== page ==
Lee: It’s interesting because in the Chris example, he alluded to an article in Comics Alliance that goes on about how Alan Moore has been unjustly treated. In this piece of journalism, it only cites interviews Alan has given. People will listen if it’s polarizing and one sided enough. This is not a situation where we have taken things from Alan. He signed an agreement and yet he said ‘I didn’t read the contract.’ I can’t force him to read his contract. So there’s all these things that people don’t know and Alan has said that explicitly – there are all these things that mitigate or go into the analysis. It’s not as clear-cut as people want to make it seem… It’s not a situation where we’re using the characters and Alan’s not being compensated. For everything that’s been done for Watchmen from the books to the movie, money has gone his way. The right amount that he deserves based on the contract. So we have honored that part of the agreement. It is something that can definitely be debated but to say that there is clearly one side that is right, I will dispute that.
Lee on objections from his former Image colleagues, Eric Stephenson and Erik Larsen:
Lee: [Laughs] Image has their model and strategy—I helped them invent it so I know what it is. If you want to get heard you say it in the most polarizing way possible.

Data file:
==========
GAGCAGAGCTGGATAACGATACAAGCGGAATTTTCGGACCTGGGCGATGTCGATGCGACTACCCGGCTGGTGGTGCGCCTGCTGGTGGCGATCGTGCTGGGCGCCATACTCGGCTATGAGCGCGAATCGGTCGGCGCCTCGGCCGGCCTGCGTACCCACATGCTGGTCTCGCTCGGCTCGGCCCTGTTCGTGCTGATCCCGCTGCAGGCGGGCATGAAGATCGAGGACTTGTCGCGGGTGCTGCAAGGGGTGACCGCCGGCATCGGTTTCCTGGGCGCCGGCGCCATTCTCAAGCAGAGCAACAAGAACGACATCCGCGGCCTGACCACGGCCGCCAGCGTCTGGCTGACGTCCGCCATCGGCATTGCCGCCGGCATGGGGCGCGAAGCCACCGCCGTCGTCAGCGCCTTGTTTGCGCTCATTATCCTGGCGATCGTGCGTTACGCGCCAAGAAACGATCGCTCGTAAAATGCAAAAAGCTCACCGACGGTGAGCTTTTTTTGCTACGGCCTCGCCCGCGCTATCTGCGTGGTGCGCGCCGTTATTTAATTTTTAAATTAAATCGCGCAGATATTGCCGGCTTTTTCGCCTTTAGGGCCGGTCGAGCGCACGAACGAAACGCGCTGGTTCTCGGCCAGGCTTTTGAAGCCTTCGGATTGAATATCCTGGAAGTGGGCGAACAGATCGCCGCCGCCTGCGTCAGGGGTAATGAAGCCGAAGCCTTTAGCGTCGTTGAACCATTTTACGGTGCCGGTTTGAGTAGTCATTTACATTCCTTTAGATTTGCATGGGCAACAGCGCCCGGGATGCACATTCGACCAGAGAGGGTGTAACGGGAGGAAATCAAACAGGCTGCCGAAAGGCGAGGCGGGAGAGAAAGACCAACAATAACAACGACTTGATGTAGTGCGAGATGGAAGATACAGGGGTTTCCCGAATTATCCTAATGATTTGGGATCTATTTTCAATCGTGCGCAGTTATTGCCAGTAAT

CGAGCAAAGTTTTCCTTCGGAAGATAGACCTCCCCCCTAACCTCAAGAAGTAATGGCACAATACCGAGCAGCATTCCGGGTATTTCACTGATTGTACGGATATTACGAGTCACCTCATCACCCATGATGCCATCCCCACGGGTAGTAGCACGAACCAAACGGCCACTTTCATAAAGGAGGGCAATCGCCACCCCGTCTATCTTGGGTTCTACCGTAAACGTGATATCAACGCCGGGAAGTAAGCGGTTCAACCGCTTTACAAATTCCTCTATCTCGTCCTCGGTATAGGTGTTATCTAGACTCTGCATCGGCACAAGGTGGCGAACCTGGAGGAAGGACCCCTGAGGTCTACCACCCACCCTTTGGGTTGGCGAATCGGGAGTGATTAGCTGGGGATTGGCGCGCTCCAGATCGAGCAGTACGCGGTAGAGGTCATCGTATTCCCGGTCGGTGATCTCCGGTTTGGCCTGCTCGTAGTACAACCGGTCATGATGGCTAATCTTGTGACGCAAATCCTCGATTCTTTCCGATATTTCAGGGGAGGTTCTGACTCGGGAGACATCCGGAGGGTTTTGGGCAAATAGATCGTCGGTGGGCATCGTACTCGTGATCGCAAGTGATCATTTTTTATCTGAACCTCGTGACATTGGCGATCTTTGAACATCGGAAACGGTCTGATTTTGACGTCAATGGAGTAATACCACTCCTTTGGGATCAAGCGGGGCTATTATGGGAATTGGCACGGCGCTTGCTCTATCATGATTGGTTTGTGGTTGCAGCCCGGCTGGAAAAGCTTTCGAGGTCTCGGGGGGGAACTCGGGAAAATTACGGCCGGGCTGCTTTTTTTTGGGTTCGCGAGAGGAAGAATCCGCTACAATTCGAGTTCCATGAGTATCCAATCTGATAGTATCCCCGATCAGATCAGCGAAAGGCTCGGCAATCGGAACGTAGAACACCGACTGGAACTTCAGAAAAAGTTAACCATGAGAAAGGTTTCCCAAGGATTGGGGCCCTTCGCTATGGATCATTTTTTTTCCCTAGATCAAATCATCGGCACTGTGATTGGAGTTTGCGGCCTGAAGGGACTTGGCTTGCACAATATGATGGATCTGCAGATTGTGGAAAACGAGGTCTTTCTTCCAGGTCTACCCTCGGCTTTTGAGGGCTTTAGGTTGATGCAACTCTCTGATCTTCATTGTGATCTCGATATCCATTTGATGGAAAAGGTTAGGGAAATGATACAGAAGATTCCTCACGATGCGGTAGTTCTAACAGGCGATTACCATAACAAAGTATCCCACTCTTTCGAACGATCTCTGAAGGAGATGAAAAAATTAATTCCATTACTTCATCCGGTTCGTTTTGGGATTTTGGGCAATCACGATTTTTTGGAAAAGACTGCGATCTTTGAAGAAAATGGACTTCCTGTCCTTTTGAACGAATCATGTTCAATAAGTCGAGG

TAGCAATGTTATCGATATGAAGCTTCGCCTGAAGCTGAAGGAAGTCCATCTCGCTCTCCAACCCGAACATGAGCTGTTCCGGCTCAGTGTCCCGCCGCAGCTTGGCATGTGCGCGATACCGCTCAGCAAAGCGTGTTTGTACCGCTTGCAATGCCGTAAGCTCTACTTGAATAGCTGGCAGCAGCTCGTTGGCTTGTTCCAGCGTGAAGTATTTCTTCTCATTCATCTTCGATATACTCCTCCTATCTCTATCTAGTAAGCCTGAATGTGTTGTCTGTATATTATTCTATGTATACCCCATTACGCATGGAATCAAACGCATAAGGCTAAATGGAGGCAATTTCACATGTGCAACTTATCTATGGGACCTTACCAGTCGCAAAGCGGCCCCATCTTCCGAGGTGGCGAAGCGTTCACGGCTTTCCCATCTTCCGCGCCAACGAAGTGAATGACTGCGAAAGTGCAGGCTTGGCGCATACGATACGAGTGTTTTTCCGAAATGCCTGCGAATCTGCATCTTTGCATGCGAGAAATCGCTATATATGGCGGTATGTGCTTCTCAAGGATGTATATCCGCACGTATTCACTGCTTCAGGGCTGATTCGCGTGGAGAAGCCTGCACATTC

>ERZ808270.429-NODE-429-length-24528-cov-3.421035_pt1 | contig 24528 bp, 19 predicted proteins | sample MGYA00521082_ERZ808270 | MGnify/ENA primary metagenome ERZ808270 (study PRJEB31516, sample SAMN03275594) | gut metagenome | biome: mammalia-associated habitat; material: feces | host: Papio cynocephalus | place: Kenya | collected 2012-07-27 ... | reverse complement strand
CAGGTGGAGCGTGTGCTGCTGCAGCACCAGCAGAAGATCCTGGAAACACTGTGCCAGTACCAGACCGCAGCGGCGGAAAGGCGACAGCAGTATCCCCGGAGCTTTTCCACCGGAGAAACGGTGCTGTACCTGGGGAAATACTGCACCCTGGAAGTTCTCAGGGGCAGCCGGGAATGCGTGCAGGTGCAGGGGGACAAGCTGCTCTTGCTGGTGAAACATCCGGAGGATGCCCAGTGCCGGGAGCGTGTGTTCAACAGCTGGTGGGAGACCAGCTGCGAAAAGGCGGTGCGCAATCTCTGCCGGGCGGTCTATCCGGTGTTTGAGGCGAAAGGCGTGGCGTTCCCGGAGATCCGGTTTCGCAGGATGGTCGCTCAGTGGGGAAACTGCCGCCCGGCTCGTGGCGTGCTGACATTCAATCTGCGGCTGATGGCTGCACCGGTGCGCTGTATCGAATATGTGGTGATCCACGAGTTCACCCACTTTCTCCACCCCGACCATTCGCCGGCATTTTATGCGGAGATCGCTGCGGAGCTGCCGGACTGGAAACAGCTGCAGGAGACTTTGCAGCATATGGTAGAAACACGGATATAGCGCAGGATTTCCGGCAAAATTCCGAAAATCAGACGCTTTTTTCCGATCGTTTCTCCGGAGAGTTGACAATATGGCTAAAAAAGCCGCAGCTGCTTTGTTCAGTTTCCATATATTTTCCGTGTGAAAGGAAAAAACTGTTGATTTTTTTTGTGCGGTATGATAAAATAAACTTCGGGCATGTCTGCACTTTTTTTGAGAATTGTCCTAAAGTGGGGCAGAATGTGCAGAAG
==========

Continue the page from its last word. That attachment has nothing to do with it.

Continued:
Lee on the new material in general:
Lee: I guarantee you that every single one of these creators that’s working on these books, think they can outdo — match or outdo — what was done in the original.
Look, we’ve spoken to several of the people working on the BefWatch stuff. We’re in a difficult position because so many of them are very very good friends of ours. It is painful when you disagree with someone you like and respect. SO…that said…
Of course, it is great that everyone working on these books wants to do their best. They are, to a man and woman, the kind of people who ALWAYS do their best. So it’s nice that they think they can…outdo WATCHMEN.
A book that is taught in college courses across the nation. That was named to Time’s Best 100 Novels of the last 100 years. That remains DC’s best selling graphic novel ever.